December 1; Was The Goal Crossed? Or Was It Close? MANAGEMENT BY THE BOOK:365 Daily Bible Verse &One-Minute Management Lessons For The Busy Faithful
Chapter Twelve: Excellence
Not that I have already obtained all this,
or have already arrived at my goal,
but I press on to take hold of that for which
Christ Jesus took hold of me.
Brothers and sisters,
I do not consider myself yet to have taken hold of it.
But one thing I do:
Forgetting what is behind and straining toward what is ahead,
I press on toward the goal to win the prize
for which God has called me heavenward in Christ Jesus.
|Was The Goal Crossed? Or Was It Close?|
The Sales and Marketing VP, let’s call him John (because that’s his name), made a forecast. It was a stretch just beyond reach. He was a pro who managed behaviors and not numbers. So he talked his boss into the resources he needed.
He did more training; he hired additional support staff, realigned sales territories and fired non-performing account managers.
The goal was $500K for our little start-up. It was going to be a challenge.
Your Business Professor was excited to work at a start-up that was just beginning to grow (“about time,” said the investors). One of my fellow account managers got discouraged over our sales and quit for another start-up. He said, “We are running out of runway to launch this product…” Good intentions and excitement do not pave more feet in front of a straining aircraft approaching liftoff.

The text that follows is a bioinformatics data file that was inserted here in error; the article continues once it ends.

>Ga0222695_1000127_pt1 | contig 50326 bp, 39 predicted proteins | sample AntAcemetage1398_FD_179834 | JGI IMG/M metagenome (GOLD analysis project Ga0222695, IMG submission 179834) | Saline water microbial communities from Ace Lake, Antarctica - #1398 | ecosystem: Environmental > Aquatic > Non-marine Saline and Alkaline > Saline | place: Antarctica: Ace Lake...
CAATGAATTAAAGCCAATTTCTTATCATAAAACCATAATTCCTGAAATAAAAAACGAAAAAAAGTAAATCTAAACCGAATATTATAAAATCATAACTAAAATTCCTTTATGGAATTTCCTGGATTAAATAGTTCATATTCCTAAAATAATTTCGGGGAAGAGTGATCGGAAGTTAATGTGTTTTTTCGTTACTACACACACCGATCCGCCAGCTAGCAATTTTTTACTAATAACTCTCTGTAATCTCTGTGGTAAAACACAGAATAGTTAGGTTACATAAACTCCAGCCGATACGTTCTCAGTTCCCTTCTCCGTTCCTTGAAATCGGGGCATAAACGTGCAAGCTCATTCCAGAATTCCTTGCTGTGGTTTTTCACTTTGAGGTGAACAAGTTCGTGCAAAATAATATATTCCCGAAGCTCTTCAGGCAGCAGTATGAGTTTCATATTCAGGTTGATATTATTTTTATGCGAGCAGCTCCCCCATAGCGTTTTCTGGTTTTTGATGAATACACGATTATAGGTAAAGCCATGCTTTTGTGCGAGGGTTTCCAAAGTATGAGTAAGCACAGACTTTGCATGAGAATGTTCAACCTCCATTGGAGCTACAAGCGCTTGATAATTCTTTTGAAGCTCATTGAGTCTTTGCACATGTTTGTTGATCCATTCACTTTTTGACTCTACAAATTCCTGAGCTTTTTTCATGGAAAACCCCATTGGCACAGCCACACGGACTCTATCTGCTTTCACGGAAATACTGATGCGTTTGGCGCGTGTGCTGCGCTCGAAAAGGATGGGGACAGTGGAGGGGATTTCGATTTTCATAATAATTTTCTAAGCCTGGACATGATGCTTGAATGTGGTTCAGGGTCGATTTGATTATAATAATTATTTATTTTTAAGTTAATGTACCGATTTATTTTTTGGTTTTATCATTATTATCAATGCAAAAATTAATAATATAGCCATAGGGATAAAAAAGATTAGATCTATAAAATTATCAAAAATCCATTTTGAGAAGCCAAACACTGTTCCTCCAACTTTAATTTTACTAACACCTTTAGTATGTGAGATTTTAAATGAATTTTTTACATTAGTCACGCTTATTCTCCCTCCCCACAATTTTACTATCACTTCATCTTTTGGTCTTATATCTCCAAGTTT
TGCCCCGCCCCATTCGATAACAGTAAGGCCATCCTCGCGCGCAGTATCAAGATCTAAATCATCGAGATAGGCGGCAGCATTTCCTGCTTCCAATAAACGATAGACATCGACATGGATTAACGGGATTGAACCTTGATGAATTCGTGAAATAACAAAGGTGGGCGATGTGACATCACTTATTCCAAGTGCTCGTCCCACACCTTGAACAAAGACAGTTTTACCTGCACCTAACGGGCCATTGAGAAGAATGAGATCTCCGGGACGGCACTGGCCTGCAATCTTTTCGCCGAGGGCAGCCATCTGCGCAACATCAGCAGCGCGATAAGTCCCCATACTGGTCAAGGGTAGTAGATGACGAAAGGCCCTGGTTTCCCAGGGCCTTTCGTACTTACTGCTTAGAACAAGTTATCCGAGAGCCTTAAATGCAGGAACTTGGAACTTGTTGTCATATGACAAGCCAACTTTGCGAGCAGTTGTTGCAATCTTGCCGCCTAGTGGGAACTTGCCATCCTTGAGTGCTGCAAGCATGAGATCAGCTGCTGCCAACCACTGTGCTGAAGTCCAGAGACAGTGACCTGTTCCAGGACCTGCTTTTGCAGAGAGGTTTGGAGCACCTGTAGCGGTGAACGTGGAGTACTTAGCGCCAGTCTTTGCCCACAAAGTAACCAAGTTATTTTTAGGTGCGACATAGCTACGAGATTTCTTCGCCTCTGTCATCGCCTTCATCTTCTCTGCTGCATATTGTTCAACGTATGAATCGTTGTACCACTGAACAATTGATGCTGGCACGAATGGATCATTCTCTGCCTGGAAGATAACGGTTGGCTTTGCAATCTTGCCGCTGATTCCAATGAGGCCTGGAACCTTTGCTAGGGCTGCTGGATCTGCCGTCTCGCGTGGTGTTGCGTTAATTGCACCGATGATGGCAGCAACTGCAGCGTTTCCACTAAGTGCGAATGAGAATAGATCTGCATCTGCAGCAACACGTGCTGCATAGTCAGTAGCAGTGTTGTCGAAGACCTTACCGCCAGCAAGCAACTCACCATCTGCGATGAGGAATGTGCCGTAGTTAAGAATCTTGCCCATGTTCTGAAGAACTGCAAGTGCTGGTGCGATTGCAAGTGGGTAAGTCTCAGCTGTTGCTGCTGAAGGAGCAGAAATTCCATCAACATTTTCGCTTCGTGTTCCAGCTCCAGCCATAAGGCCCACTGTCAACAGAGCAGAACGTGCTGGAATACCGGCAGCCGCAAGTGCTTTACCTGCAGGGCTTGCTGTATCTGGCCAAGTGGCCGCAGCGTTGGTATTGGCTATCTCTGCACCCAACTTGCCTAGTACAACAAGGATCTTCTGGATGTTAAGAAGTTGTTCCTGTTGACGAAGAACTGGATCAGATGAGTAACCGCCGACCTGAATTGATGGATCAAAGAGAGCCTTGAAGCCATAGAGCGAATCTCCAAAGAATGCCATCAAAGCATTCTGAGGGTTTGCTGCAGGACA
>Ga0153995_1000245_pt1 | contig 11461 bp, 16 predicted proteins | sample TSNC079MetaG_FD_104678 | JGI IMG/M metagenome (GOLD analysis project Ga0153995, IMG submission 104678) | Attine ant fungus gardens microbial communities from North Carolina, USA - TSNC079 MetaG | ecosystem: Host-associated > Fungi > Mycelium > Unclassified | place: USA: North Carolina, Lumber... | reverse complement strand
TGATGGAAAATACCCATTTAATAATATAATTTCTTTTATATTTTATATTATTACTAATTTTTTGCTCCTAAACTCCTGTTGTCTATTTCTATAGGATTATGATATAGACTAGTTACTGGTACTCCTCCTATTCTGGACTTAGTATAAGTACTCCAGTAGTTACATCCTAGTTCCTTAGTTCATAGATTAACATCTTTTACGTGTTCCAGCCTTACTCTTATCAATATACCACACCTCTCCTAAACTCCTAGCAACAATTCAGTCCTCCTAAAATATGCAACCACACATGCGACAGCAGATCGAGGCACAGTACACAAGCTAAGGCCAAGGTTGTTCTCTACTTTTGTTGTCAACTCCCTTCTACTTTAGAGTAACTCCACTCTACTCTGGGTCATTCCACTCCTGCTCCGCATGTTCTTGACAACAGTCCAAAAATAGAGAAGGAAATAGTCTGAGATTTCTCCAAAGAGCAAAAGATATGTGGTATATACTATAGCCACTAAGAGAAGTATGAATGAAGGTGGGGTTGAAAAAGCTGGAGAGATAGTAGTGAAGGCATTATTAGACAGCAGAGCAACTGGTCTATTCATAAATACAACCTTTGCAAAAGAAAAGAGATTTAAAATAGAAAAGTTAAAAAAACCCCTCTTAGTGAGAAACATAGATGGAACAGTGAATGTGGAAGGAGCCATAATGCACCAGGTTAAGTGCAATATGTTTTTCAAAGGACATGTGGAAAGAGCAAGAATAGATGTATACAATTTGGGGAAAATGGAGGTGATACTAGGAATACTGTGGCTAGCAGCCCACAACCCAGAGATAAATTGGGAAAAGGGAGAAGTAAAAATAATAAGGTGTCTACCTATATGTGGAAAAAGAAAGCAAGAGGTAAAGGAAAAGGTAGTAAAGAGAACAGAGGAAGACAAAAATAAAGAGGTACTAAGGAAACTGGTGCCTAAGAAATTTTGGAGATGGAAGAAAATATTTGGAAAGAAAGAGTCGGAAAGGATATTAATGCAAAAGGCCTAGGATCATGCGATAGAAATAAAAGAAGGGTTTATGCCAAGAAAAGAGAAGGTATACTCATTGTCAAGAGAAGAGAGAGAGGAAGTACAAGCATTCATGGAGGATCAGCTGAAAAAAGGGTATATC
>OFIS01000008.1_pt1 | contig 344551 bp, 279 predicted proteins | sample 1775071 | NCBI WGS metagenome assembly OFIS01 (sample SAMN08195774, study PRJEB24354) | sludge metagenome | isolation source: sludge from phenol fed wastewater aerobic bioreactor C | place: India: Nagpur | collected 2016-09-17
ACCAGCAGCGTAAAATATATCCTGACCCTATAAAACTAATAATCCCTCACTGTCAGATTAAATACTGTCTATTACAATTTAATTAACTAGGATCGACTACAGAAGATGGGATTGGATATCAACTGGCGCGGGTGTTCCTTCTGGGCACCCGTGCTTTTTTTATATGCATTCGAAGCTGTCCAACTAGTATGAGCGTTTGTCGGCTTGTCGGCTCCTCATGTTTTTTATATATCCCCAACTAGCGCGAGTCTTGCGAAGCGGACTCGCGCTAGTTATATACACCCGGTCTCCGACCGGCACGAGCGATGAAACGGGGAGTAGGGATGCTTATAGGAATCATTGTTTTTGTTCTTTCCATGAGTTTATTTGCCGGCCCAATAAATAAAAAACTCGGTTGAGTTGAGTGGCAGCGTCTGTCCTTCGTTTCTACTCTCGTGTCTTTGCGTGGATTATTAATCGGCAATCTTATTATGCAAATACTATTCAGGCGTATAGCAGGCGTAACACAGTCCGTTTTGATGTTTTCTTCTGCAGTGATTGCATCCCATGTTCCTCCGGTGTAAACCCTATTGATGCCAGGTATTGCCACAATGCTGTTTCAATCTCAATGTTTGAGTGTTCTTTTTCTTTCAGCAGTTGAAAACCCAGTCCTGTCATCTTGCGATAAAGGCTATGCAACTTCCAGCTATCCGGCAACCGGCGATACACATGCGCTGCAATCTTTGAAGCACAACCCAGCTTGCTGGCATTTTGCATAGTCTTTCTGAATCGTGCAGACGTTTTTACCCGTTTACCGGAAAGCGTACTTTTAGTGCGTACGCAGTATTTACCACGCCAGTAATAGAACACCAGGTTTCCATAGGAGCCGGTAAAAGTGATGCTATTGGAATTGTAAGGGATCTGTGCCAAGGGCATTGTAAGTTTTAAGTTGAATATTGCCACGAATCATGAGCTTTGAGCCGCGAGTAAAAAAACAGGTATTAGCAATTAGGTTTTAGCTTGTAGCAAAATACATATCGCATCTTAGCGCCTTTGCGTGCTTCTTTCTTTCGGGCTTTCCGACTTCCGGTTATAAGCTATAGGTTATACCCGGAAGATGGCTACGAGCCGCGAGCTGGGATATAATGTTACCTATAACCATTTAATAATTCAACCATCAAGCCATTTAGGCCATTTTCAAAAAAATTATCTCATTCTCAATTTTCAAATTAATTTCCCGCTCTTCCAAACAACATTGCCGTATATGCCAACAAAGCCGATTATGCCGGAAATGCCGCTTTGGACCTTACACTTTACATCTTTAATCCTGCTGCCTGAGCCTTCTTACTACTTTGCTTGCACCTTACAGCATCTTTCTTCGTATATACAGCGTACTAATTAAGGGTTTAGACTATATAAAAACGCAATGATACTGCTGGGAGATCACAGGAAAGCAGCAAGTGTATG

We needed to predict and hit sales numbers. This forecasting is defined as the, “method for predicting how variables will change in the future.” (Bateman 2013)
The Big Number was needed to please our board of directors, but it was more than That Number, as it always is. The management team knew it was a psychological barrier.
This is what got my attention on John’s emphasis on hitting – really hitting and passing our sales targets. Our forecast was $500K; yes $499.90 would have been close—start-up numbers being much like hand grenades and horseshoes and all that—but here a dime would make all the difference. Because some numbers count beyond measure.
It comes from marketing. In our culture we read from left to right. We seem to remember the beginning of a number sequence and pay less attention to the following digits. This is why astute sales & marketing managers will price a product or service at $9.98 or $99.95 (plus tax). Not 10 bucks or a Benjamin. Our minds process the lower number as a significant savings when, logically, it really is not.
John hit The Number and made our first $500,000-plus sales month. “Just like a real company,” said the CEO. The ‘plus’ was over the $500K – not under. It was not ‘just short.’ Not ‘almost.’
Yes, it is pure marketing where the first number is a ‘5’ for $500K and not a ‘4’ and really would not have made that much difference in the bank or financial statement.
But hitting the number was more of a psychological barrier like the four-minute mile. Once Roger Bannister did it in 1954, then the impossible could become common.
Roger Bannister’s record would last 46 days.
We never went below $500K in sales after that.
Not that I have already obtained all this, or have already arrived at my goal, but I press on to take hold of that for which Christ Jesus took hold of me. Brothers and sisters, I do not consider myself yet to have taken hold of it. But one thing I do: Forgetting what is behind and straining toward what is ahead, I press on toward the goal to win the prize for which God has called me heavenward in Christ Jesus. Philippians 3:12-14
Management, Bateman Snell 3d edition, page 54